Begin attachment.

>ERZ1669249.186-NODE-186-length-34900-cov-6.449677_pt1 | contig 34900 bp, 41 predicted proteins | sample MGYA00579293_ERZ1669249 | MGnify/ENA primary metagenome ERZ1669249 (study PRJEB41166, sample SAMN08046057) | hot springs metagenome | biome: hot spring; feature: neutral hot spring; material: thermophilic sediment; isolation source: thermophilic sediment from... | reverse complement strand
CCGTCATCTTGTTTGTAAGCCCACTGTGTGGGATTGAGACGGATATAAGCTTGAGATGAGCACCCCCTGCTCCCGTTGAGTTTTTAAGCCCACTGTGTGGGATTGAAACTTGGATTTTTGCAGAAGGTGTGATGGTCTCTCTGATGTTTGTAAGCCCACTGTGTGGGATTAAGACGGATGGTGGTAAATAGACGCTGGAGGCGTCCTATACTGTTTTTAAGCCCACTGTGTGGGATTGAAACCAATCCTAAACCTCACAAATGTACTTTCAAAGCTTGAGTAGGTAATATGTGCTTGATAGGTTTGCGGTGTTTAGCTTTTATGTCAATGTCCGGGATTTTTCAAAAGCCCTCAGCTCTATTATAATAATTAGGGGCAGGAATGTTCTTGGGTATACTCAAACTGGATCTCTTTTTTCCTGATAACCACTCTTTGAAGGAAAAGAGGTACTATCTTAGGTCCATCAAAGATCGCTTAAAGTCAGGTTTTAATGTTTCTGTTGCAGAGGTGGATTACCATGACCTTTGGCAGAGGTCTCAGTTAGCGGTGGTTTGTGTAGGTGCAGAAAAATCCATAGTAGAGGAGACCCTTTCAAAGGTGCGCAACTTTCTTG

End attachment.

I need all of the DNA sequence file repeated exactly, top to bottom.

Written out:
>ERZ1669249.186-NODE-186-length-34900-cov-6.449677_pt1 | contig 34900 bp, 41 predicted proteins | sample MGYA00579293_ERZ1669249 | MGnify/ENA primary metagenome ERZ1669249 (study PRJEB41166, sample SAMN08046057) | hot springs metagenome | biome: hot spring; feature: neutral hot spring; material: thermophilic sediment; isolation source: thermophilic sediment from... | reverse complement strand
CCGTCATCTTGTTTGTAAGCCCACTGTGTGGGATTGAGACGGATATAAGCTTGAGATGAGCACCCCCTGCTCCCGTTGAGTTTTTAAGCCCACTGTGTGGGATTGAAACTTGGATTTTTGCAGAAGGTGTGATGGTCTCTCTGATGTTTGTAAGCCCACTGTGTGGGATTAAGACGGATGGTGGTAAATAGACGCTGGAGGCGTCCTATACTGTTTTTAAGCCCACTGTGTGGGATTGAAACCAATCCTAAACCTCACAAATGTACTTTCAAAGCTTGAGTAGGTAATATGTGCTTGATAGGTTTGCGGTGTTTAGCTTTTATGTCAATGTCCGGGATTTTTCAAAAGCCCTCAGCTCTATTATAATAATTAGGGGCAGGAATGTTCTTGGGTATACTCAAACTGGATCTCTTTTTTCCTGATAACCACTCTTTGAAGGAAAAGAGGTACTATCTTAGGTCCATCAAAGATCGCTTAAAGTCAGGTTTTAATGTTTCTGTTGCAGAGGTGGATTACCATGACCTTTGGCAGAGGTCTCAGTTAGCGGTGGTTTGTGTAGGTGCAGAAAAATCCATAGTAGAGGAGACCCTTTCAAAGGTGCGCAACTTTCTTG